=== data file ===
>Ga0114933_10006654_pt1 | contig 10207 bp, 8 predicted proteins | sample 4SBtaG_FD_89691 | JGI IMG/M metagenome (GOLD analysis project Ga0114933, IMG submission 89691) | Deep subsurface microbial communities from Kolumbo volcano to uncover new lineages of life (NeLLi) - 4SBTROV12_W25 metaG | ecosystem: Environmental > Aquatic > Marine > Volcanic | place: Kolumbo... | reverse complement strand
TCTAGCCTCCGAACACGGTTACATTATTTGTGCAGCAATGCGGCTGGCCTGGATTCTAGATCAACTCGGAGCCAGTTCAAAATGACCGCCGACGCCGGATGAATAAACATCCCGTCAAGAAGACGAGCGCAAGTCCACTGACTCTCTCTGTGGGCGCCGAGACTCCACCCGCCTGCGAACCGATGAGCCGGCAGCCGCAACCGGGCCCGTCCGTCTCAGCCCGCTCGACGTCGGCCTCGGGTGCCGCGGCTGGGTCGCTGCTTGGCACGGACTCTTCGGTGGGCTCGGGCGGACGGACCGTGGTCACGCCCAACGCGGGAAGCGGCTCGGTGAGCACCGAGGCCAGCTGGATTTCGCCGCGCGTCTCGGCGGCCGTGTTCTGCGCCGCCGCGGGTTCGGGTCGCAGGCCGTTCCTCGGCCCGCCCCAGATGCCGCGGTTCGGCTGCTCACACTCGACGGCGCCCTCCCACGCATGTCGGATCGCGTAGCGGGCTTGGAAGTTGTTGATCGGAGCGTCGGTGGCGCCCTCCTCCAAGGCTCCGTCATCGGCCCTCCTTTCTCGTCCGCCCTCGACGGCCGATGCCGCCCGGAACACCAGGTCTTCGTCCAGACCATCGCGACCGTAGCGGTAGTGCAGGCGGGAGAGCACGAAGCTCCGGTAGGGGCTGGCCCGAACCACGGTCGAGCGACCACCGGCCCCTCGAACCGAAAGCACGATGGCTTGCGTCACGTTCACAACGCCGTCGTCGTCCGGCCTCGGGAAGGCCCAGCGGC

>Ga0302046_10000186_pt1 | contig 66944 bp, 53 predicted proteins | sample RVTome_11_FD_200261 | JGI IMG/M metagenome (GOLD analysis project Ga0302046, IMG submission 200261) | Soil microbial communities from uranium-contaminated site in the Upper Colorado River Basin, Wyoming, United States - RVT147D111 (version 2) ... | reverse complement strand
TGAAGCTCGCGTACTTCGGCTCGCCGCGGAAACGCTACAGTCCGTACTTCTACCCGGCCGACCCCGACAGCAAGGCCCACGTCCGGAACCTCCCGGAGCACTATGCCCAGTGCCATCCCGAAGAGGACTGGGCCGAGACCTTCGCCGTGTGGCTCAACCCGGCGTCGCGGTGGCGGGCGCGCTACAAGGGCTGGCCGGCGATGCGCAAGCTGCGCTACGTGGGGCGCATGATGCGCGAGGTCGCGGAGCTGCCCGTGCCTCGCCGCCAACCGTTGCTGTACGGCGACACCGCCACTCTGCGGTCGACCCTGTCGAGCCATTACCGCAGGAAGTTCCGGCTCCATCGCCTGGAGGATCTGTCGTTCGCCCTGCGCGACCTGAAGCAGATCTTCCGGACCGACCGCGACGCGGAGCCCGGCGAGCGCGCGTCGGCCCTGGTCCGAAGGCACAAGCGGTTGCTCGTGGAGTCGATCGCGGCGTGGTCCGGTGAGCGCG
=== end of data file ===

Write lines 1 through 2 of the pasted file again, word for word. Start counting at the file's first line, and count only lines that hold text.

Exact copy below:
>Ga0114933_10006654_pt1 | contig 10207 bp, 8 predicted proteins | sample 4SBtaG_FD_89691 | JGI IMG/M metagenome (GOLD analysis project Ga0114933, IMG submission 89691) | Deep subsurface microbial communities from Kolumbo volcano to uncover new lineages of life (NeLLi) - 4SBTROV12_W25 metaG | ecosystem: Environmental > Aquatic > Marine > Volcanic | place: Kolumbo... | reverse complement strand
TCTAGCCTCCGAACACGGTTACATTATTTGTGCAGCAATGCGGCTGGCCTGGATTCTAGATCAACTCGGAGCCAGTTCAAAATGACCGCCGACGCCGGATGAATAAACATCCCGTCAAGAAGACGAGCGCAAGTCCACTGACTCTCTCTGTGGGCGCCGAGACTCCACCCGCCTGCGAACCGATGAGCCGGCAGCCGCAACCGGGCCCGTCCGTCTCAGCCCGCTCGACGTCGGCCTCGGGTGCCGCGGCTGGGTCGCTGCTTGGCACGGACTCTTCGGTGGGCTCGGGCGGACGGACCGTGGTCACGCCCAACGCGGGAAGCGGCTCGGTGAGCACCGAGGCCAGCTGGATTTCGCCGCGCGTCTCGGCGGCCGTGTTCTGCGCCGCCGCGGGTTCGGGTCGCAGGCCGTTCCTCGGCCCGCCCCAGATGCCGCGGTTCGGCTGCTCACACTCGACGGCGCCCTCCCACGCATGTCGGATCGCGTAGCGGGCTTGGAAGTTGTTGATCGGAGCGTCGGTGGCGCCCTCCTCCAAGGCTCCGTCATCGGCCCTCCTTTCTCGTCCGCCCTCGACGGCCGATGCCGCCCGGAACACCAGGTCTTCGTCCAGACCATCGCGACCGTAGCGGTAGTGCAGGCGGGAGAGCACGAAGCTCCGGTAGGGGCTGGCCCGAACCACGGTCGAGCGACCACCGGCCCCTCGAACCGAAAGCACGATGGCTTGCGTCACGTTCACAACGCCGTCGTCGTCCGGCCTCGGGAAGGCCCAGCGGC